Tomorrow’s Reading: Jeremiah 6:16-8:7; Colossians 2:8-23; Psalm 78:1-31; Proverbs 24:26
Jeremiah 2:31-4:18; Colossians 1:1-17; Psalm 76:1-12; Proverbs 24:21-22
There are common things that hold us back from God’s best in our lives. Israel committed these sins as a regular part of their rebellion against God. God pleads with Israel to ” surrender your pride and power.”
Pride is thinking we know more than God. It causes us to disregard God’s clear instructions in favor of our way of thinking. Power is thinking we can do more than God can do. With this dangerous combination, our heart becomes polluted to the point that we reject God’s wisdom and God’s help. The end result is our own destruction.
God’s counsel to Israel is the same for us: Let go of pride and power. Nothing good ever comes from disregarding God’s ways or relying on our own human strength. God’s way is best and His power is infinite. Let’s build our lives on God and not our own human reasoning. Unfortunately, Israel learned this lesson the hard way.
Tomorrow’s Reading: Jeremiah 4:19-6:15; Colossians 1:18-2:7; Psalm 77:1-20; Proverbs 24:23-25
Jeremiah 1:1-2:30; Philippians 4:1-23; Psalm 75:1-10; Proverbs 24:17-20
You were born with purpose and destiny in you. Often we think the circumstances around our birth determine the meaningfulness of our lives. That is not the case. Our purpose is tied to God’s plans. We are never disqualified because of where we come from. The first thing we received was our purpose when God breathed us into existence.
Your purpose preceded any mistakes you may have made. So, you can’t lose your purpose. Jeremiah realized this as he tried to convince God he had chosen the wrong person. God made it plain to Jeremiah that He knew his purpose when Jeremiah was in his mother’s womb.
The same is true for you. You have a created, unique purpose from God. Claim it. Be proud of it. Walk in it. Then you will truly be fulfilled. Jeremiah was called to do some great things for God. He would never have done them if he didn’t realize that being a prophet was what he was created to do from the foundations of the earth. You should have the same conviction about your purpose.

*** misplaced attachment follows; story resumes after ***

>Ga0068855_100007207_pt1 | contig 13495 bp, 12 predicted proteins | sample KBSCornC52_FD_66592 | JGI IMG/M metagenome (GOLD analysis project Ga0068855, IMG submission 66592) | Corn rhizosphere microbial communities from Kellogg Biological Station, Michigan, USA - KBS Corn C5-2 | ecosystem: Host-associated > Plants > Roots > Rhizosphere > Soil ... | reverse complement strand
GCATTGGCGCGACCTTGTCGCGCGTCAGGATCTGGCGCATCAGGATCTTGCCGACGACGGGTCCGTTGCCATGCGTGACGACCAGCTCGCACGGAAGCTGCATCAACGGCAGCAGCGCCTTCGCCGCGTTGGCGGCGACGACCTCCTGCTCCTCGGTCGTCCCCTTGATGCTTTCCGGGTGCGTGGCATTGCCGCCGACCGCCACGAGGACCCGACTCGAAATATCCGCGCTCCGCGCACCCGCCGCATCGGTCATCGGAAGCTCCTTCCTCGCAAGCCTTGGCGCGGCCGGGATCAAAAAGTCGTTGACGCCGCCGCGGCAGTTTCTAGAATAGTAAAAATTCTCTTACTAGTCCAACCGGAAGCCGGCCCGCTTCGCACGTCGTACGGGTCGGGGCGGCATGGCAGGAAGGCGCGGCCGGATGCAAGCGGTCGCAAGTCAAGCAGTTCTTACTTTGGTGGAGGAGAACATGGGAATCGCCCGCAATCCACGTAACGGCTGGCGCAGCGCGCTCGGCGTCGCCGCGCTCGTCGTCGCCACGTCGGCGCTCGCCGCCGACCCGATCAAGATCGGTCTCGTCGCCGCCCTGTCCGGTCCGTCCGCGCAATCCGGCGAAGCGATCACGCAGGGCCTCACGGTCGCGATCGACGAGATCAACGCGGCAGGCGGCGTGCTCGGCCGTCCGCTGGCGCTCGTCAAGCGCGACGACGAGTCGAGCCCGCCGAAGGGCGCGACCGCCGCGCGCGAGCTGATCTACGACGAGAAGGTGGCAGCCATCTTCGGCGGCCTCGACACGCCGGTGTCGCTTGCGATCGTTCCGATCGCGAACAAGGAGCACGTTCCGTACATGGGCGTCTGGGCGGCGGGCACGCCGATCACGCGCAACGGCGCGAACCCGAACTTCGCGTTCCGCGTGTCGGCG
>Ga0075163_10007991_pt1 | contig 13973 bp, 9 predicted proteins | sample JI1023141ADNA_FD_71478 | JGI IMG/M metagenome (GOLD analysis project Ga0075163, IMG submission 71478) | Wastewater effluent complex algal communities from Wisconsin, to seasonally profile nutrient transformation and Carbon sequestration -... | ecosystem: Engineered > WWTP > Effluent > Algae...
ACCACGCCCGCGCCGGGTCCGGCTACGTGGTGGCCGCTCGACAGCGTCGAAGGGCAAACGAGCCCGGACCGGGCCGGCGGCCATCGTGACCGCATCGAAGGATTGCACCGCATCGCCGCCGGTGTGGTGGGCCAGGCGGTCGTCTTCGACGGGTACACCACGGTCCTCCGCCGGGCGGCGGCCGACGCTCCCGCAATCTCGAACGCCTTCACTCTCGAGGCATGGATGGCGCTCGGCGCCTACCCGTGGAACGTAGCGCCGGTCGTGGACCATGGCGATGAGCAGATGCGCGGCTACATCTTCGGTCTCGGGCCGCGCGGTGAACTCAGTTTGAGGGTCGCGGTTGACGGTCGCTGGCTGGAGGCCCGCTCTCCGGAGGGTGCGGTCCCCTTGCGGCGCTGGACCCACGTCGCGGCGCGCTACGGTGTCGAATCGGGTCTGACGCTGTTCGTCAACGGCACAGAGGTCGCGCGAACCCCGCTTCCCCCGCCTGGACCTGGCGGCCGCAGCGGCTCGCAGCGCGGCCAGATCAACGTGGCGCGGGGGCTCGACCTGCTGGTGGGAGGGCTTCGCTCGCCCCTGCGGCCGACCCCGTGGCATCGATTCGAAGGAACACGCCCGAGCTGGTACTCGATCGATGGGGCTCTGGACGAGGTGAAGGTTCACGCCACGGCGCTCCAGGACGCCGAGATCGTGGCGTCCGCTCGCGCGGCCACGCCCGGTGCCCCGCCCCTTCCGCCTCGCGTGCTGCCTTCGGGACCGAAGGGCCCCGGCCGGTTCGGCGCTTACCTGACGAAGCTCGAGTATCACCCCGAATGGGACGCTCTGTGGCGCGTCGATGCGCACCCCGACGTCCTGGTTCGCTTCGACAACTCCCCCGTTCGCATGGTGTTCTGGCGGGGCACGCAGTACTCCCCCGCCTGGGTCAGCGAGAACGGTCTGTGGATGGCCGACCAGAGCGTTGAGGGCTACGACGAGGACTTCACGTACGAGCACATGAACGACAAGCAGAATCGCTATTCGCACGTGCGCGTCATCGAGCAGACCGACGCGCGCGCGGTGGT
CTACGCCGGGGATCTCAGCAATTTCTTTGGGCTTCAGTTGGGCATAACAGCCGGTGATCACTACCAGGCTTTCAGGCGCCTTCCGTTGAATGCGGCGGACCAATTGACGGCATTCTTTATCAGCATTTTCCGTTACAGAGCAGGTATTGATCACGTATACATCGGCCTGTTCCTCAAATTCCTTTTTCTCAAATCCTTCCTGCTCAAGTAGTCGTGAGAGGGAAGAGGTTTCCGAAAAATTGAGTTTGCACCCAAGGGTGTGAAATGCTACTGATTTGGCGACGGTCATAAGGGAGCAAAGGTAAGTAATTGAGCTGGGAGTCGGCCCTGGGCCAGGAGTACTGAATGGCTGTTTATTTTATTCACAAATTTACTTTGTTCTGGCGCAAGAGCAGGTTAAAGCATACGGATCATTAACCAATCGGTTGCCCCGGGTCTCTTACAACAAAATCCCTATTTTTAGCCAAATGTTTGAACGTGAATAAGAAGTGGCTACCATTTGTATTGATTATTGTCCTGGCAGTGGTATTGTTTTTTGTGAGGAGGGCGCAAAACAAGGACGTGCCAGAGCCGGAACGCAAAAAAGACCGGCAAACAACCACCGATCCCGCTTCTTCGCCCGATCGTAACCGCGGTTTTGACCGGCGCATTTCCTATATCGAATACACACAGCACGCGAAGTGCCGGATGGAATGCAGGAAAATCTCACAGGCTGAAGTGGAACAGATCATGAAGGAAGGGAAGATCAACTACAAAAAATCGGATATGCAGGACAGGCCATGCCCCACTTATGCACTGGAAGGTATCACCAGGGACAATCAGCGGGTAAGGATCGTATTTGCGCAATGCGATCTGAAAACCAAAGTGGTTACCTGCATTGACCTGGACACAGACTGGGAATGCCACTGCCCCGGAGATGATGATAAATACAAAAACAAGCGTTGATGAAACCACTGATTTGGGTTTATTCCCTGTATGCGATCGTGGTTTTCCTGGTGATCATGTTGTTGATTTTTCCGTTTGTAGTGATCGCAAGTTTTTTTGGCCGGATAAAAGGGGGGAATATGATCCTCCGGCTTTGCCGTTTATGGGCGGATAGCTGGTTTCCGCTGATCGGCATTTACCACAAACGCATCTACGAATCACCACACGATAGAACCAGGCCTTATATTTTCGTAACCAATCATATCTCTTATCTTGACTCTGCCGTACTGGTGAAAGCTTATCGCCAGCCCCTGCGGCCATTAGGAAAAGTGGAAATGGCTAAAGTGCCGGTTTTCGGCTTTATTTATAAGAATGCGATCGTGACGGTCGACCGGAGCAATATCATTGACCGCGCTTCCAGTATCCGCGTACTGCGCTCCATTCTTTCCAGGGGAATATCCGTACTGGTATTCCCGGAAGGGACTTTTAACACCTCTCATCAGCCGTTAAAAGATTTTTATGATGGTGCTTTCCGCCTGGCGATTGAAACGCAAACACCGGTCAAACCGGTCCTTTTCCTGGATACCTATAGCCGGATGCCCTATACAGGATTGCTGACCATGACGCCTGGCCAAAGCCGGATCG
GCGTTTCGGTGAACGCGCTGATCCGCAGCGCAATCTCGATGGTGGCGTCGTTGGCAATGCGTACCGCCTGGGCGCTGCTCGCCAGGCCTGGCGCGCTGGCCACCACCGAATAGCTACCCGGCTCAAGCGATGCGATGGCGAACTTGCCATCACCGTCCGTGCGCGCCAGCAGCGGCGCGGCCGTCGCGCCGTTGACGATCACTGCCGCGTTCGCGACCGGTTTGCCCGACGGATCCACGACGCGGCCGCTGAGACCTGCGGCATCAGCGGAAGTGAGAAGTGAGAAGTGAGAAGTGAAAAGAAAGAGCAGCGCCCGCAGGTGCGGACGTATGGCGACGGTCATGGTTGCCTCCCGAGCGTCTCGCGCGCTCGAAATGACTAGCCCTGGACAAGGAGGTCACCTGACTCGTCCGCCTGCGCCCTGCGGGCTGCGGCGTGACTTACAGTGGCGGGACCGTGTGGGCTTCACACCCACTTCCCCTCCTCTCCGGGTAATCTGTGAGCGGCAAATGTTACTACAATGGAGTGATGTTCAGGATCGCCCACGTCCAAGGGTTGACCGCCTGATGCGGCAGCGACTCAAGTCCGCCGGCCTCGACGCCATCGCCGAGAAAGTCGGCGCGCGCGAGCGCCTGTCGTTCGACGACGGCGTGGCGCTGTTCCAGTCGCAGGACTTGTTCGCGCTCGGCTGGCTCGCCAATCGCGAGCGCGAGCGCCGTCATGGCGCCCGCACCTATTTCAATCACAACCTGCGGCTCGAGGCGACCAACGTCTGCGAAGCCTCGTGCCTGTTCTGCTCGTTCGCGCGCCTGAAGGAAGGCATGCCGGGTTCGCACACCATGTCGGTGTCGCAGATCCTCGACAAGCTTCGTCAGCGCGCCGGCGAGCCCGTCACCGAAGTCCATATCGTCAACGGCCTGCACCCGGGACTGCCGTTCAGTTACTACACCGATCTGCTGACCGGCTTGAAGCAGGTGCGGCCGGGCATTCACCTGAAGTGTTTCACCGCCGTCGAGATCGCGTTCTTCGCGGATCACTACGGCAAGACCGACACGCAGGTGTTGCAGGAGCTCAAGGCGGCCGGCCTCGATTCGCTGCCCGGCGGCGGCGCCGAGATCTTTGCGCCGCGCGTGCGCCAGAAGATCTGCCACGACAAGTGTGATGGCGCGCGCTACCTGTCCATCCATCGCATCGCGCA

Tomorrow’s Reading: Jeremiah 2:31-4:18; Colossians 1:1-17; Psalm 76:1-12; Proverbs 24:21-22
Isaiah 66:1-24; Philippians 3:4-21; Psalm 74:1-23; Proverbs 24:15-16
God loves Israel. There is no questioning it. God called out a people to be His very own, special people. Often we talk about how we as Christians are engrafted into this family line, which is true but we cannot ignore that the Jewish people, and the land of Israel are precious to God.
God says that He will treat Israel like a mother treats a child but she will remain blessed and prosperous forever. And, when Jesus returns, He will return in Jerusalem. With all the political posturing and threats against Israel, it is a good reminder that no earthly nation has been assigned Israel’s protector but God. All of Israel’s allies may stand with her but God has taken a personal interest in Israel’s protection.
Our responsibility is to pray for the peace of Jerusalem. “This is what the Lord says: ‘I will give Jerusalem a river of peace and prosperity. The wealth of the nations will flow to her.'”
Take some time today and pray for the peace, protection and prosperity of Israel. God will multiply blessings to you for this.
Tomorrow’s Reading: Jeremiah 1:1-2:30; Philippians 4:1-23; Psalm 75:1-10; Proverbs 24:17-20